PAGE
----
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Victory! KFC Goes Antibiotic-Free
The growing ranks of global health experts who have been alarmed by the rise in antibiotic-resistant “superbugs” have an unlikely new hero: KFC, the fried chicken giant.
Today, KFC U.S. announced that by the end of 2018, all chicken purchased by the company will be raised without antibiotics important to human medicine. A coalition of consumer and public health groups, including WashPIRG (Public Interest Research Group), had urged the company to act on the issue.
“This announcement is a win for anybody who might someday depend on antibiotics to get well or even save their lives -- i.e. everybody,” said Risa Nagel, Field Organizer for WashPIRG. “It’s also a welcome step by KFC. The company’s newfound commitment on antibiotics should have lasting effects on the way these life-saving medicines are used in the chicken industry.”
KFC is among the largest buyers of chicken in the United States. Estimates suggest the company’s newfound commitment could lead to a majority of the U.S. chicken industry no longer raising birds with the routine use of medically important antibiotics. That would signal a major shift in prioritizing antibiotic stewardship in chicken production, which will help to preserve these life-saving medicines for the future.
“The commitment from KFC to do their part to reduce antibiotic use in animals is an important step in helping keep the drugs available that we need to treat serious infections in people,” said Dr. Nicholas Bennett, Co-Director of Antimicrobial Stewardship at the Connecticut Children’s Medical Center. “As a society, we need more companies and restaurants to follow this lead.”
WashPIRG and its partners—including Center for Science in the Public Interest (CSPI), Consumers Union, Food Animal Concerns Trust (FACT), and Natural Resources Defense Council (NRDC) —delivered a letter signed by more than eighty consumer, health, and environmental organizations to Yum! Brands, KFC’s parent company, in January of 2016. The letter urged the restaurant company to phase out the routine use of medically important antibiotics in its meat supply chain.
Since then, the organizations have demonstrated widespread consumer support for KFC to make this move, including a delivery of 475,000 petition signatures to Yum! Brands Headquarters, nearly 5,000 consumer calls into KFC’s customer service line, and hundreds of social media actions directed at KFC (using #KFCsaveABX). In just the last week, WashPIRG worked with University of Washington students to generate almost 50 Tweets, Instagram, and Facebook tags calling on KFC to take action.
Approximately 70% of medically important antibiotics sold in the United States are for use on livestock and poultry. The drugs are often given routinely to animals that aren’t sick to promote growth and prevent disease that can be common in crowded, unsanitary conditions. This overuse breeds antibiotic-resistant bacteria, which can spread to people through various pathways. The letter sent to Yum! Brands in January 2016 cited these health concerns as key reasons for the restaurant company to phase out routine antibiotic use in their supply chain.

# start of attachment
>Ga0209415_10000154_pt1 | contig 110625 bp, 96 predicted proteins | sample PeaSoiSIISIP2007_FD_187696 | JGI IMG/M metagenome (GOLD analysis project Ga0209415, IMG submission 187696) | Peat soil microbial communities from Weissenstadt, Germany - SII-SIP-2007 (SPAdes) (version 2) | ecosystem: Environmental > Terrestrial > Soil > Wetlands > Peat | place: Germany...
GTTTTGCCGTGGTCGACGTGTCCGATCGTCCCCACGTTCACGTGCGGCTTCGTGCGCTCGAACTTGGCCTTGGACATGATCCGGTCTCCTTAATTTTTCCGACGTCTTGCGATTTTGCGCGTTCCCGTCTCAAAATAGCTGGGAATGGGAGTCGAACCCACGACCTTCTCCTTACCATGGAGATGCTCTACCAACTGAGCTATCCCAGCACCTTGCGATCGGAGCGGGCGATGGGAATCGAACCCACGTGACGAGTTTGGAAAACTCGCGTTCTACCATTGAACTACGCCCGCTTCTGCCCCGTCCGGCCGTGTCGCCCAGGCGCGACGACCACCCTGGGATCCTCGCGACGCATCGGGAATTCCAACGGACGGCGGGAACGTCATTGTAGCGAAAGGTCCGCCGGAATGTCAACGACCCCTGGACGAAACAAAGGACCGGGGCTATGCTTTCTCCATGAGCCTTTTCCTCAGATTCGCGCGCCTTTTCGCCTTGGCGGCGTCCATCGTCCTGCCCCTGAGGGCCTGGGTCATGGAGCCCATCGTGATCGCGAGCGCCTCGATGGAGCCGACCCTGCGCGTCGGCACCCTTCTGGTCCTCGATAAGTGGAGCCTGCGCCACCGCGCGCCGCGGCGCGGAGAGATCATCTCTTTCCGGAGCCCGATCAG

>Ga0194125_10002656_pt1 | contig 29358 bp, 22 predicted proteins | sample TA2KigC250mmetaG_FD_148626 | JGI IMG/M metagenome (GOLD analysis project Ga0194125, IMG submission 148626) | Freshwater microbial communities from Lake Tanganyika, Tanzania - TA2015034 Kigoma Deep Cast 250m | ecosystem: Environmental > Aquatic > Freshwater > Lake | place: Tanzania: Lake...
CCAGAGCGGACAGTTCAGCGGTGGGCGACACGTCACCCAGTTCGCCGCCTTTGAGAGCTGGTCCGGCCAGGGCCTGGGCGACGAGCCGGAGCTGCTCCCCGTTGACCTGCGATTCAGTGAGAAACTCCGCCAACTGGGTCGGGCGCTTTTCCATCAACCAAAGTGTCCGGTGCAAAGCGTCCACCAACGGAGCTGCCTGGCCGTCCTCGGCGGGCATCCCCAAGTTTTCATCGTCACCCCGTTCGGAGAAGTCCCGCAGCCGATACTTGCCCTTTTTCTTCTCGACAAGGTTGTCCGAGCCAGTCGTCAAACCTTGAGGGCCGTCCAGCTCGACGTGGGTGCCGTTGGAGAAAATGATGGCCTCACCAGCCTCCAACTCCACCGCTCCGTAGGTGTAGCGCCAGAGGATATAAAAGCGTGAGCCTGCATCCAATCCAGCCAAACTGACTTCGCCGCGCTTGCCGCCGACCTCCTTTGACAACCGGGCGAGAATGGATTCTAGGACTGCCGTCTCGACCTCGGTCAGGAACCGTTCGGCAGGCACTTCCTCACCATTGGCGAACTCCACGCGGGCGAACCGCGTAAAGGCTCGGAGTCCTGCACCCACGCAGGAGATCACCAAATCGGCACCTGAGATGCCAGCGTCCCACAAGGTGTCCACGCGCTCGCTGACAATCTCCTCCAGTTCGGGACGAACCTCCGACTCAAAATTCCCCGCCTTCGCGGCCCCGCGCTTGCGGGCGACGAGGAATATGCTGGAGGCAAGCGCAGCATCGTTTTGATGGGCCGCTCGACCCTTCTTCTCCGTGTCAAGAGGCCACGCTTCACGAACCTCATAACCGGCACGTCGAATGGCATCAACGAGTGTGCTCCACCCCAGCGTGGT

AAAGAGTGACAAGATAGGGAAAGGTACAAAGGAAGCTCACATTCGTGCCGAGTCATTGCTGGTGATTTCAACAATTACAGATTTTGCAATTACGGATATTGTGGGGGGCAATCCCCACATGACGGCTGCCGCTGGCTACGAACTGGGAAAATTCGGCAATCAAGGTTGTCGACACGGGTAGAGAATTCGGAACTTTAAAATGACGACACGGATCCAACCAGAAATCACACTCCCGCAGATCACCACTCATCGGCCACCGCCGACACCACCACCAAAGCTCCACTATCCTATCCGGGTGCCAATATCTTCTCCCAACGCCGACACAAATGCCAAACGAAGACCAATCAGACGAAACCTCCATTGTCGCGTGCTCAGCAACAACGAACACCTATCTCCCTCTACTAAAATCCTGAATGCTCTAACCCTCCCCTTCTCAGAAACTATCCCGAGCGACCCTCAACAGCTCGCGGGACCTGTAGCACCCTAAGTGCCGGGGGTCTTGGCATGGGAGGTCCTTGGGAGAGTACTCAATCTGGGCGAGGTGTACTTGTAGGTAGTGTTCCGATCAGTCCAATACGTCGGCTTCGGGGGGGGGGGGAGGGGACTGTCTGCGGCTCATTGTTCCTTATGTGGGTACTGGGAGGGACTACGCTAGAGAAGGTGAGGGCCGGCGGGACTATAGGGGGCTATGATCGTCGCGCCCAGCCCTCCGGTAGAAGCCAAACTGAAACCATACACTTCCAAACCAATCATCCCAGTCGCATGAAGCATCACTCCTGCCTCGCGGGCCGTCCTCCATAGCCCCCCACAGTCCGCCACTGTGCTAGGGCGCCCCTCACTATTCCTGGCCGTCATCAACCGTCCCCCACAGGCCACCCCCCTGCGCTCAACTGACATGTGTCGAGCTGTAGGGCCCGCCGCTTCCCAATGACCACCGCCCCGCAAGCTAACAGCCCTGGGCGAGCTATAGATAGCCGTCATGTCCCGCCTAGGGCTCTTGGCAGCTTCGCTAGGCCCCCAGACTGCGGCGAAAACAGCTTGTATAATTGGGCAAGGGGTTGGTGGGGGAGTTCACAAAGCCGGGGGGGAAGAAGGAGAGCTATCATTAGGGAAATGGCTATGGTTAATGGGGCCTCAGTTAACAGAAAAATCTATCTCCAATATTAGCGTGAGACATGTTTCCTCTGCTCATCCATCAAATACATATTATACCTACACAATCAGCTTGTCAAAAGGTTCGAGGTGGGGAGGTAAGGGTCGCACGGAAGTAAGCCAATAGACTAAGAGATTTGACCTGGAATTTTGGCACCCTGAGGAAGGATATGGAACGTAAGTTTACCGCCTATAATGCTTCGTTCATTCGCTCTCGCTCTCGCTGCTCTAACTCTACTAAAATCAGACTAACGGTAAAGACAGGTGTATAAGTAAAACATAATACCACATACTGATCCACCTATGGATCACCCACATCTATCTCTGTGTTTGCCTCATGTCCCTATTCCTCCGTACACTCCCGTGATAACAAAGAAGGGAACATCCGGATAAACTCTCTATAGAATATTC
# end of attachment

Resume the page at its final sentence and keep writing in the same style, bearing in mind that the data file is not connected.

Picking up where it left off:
“We recognize that KFC had to choose between business as usual with their chicken suppliers or demanding that they raise chickens in a manner that doesn’t hasten the end of antibiotics,” said Nagel. “We sincerely thank the company for doing the right thing to protect these life-saving medicines for the future.”
Although government action at the national level has been slow in the United States, consumer demand is driving the marketplace away from routine antibiotic use. Industry leaders including Subway, Chick-fil-A, Chipotle, McDonald’s and others have made various commitments to eliminate unnecessary antibiotic use from their supply chains. KFC’s commitment is a significant addition to this progress because it could push the U.S. chicken industry over the threshold for better antibiotic stewardship.
A shareholder resolution filed by the non-profit group As You Sow with KFC outlined the business risks involved in companies that are not keeping pace with growing consumer concern around antibiotic overuse. Other shareholder advocates, such as Green Century Capital Management, have secured antibiotics policies from Starbucks and Jack in the Box in the last several months.
“Antibiotics are a critical class of drug, without which many medical advances such as complex surgeries, cancer therapies, and organ transplants, simply couldn't be done,” said Dr. Bennett. “We cannot continue to abuse antibiotics in our animal farm practices without expecting further increases in antibiotic resistance.”
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